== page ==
To go back in time a month or so, shortly after fledging, Common is a gingery brown colour across the back and scapulars, but this fades to brownish-grey and then to grey, the rate at which it fades varying individually. Young juvenile Arctic is greyer but shows buff-brown submarginal feather fringes and some buff shading, which produces an overall buffy impression from a distance.
As with Common, they too soon fade to grey, although some retain limited brown scalloping into the autumn. Both species have pale orangey bills to begin with. Whereas Common retains the pale at the base, the bill of juvenile Arctic rapidly darkens to black, forming a smart contrast with its white face. However, the rate a which Arctics lose their pale bill base also varies individually and some may retain dull reddish to late August at least.
Adults in autumn
As with juveniles, the main passage of adult Arctic Terns in southern England starts later than that of Common, usually lasting from early August to the end of September. Although I have seen adult Arctics as early as mid-July, they are in fact rare to uncommon before mid-August.
There are important moult differences in autumn adults. Common Tern starts its post-breeding wing moult on its breeding grounds and this is suspended during its migration south. This is important as it means that any Common or Arctic Tern showing wing moult in autumn should prove to be a Common. Such birds show gaps in the inner primaries and they may also start to moult their inner tail feathers. They may also lose their long tail feather projections by the time they head south. In addition, they also start a variable body moult in late summer, soon acquiring a white forehead. Many also gain a dark carpal bar and also a dark secondary bar, superficially resembling juveniles.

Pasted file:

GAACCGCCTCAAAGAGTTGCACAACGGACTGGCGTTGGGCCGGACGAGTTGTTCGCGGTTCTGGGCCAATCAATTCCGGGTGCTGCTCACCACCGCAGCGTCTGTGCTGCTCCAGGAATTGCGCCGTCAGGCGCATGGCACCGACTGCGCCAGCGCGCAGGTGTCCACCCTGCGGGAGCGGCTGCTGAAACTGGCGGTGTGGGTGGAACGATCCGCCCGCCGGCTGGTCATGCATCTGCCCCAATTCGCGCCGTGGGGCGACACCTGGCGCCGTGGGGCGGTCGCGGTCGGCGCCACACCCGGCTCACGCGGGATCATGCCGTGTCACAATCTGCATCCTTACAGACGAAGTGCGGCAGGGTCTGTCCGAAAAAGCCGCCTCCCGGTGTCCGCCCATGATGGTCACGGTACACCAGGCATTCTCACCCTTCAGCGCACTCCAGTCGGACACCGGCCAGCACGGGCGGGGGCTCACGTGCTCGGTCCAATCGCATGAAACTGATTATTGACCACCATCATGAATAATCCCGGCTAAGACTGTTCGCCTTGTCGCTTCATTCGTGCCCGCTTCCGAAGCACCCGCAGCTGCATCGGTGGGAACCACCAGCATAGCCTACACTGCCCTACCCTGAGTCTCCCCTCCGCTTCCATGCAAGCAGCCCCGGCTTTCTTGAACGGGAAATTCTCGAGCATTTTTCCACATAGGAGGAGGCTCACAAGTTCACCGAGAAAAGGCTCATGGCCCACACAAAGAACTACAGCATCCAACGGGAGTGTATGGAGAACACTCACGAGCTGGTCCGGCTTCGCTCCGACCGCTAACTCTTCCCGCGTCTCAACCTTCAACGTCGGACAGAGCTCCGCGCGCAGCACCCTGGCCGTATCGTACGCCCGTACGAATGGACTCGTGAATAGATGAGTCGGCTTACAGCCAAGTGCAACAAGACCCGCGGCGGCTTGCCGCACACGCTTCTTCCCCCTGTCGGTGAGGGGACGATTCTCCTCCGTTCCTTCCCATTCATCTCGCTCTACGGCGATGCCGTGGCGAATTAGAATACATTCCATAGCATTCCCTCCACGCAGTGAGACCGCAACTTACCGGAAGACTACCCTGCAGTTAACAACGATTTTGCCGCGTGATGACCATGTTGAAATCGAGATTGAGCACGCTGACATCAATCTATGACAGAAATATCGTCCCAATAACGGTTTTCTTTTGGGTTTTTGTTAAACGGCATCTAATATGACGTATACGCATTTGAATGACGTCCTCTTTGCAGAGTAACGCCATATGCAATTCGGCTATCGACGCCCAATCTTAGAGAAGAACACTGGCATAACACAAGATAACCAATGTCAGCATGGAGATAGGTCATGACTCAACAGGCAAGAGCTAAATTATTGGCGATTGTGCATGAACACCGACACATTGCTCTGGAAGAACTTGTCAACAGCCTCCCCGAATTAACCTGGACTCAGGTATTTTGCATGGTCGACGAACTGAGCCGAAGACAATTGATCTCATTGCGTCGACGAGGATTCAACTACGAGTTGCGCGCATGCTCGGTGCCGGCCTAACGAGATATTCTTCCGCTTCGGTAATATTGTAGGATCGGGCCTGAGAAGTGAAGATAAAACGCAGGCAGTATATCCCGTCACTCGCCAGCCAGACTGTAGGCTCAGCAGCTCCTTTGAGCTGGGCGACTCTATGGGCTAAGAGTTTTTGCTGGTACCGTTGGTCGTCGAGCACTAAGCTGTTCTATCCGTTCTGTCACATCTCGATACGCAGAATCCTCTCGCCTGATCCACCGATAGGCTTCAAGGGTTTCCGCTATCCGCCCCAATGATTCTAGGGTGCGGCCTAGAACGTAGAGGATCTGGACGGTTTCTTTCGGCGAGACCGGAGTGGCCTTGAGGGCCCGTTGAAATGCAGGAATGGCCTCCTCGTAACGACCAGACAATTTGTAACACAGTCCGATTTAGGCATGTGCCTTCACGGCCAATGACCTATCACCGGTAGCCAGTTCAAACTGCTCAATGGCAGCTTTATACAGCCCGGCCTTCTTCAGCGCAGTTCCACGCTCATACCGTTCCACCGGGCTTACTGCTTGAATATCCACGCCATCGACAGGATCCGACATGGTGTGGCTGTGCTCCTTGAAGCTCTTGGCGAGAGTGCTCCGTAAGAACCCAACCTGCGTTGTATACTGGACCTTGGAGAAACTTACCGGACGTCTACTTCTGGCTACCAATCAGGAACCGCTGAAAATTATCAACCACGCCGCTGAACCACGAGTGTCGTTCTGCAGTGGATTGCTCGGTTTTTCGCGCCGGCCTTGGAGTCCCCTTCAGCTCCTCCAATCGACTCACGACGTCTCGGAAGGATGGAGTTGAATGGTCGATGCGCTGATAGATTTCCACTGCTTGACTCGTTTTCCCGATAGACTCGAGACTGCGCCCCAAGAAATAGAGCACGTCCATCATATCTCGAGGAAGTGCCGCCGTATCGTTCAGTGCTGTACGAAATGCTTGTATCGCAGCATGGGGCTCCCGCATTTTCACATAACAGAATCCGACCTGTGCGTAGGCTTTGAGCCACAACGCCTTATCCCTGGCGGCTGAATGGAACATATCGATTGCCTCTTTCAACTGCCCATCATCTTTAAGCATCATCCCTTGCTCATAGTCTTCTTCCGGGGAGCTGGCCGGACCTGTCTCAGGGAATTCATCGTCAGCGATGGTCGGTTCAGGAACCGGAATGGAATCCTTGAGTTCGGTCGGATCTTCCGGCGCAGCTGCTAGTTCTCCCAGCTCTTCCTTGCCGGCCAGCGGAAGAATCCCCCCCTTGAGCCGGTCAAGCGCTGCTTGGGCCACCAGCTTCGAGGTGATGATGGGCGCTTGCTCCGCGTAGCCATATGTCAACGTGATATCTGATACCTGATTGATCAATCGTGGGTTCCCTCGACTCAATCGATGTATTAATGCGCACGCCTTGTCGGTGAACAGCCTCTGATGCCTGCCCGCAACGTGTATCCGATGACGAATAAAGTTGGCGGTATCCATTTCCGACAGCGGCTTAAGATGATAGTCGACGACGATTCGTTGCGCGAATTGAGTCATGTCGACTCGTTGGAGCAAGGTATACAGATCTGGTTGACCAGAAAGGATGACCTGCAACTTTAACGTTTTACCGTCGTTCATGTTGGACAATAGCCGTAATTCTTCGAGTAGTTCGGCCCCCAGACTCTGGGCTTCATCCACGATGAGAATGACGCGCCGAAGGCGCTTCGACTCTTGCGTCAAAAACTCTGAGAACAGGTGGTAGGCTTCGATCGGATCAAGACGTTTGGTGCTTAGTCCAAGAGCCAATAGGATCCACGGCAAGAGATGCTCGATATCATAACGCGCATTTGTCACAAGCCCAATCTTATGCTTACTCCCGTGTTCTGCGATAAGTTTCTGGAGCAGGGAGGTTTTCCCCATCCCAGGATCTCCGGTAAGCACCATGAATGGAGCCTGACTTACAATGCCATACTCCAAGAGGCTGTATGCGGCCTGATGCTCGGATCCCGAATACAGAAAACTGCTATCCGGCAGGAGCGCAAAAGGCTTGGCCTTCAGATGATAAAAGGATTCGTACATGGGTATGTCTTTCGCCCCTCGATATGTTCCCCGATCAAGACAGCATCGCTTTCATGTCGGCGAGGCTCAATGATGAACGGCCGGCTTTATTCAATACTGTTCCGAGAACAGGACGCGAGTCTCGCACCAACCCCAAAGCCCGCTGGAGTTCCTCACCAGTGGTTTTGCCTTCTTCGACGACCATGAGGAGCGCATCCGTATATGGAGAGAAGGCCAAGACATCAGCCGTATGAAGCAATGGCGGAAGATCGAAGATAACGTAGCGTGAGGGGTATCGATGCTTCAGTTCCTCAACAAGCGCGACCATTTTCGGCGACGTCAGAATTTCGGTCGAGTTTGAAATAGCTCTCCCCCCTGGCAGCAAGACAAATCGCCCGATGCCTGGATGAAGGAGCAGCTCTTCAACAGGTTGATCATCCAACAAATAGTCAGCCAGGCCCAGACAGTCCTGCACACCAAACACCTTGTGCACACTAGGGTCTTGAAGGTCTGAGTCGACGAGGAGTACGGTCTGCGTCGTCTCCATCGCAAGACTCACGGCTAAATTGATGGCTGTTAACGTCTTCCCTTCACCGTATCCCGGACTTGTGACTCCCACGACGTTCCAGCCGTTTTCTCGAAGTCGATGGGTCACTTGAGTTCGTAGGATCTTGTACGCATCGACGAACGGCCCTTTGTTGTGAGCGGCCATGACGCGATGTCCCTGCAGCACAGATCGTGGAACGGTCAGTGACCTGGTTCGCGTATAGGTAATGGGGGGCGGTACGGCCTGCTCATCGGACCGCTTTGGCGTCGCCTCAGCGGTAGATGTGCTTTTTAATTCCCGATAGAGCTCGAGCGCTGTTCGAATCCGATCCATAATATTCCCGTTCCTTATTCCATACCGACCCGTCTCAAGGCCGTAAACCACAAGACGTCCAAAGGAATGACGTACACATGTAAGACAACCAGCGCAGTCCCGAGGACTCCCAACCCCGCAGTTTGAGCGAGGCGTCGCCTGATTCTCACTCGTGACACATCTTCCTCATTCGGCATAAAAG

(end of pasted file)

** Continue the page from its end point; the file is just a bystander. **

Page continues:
Moulting adults may also show pale areas across the wing coverts, due to missing feathers, and they often show greyish rumps and dark in the old outer tail feathers. Their active moult and their darker, more worn primaries and tail ensure that such birds always look scruffy compared with their pristine offspring, which do not start to moult until they reach their winter quarters. Adult bill colours may also darken at the end of the summer so that some autumn migrants show completely black bills.
In contrast, adult Arctics do not commence their primary moult until they arrive in their winter quarters (although I did once see an adult on 30 August that had already dropped an inner primary on each wing). They also retain their summer body plumage as they head south, although some may acquire a white forehead. This means that, on autumn migration, adult Arctics continue to look neat and relatively smart, compared with the scruffy moulting Commons. As with Common Terns, their bills may also start to darken.
First-summers of both species remain in their winter quarters but, occasionally, some individuals may head north. First-summers are, on the face of it, similar to winter adults, so ‘winter-plumaged’ Common or Arctic Terns seen in Britain
in mid-summer are likely to be first-summers. First-summer Commons in particular may be quite heavily worn.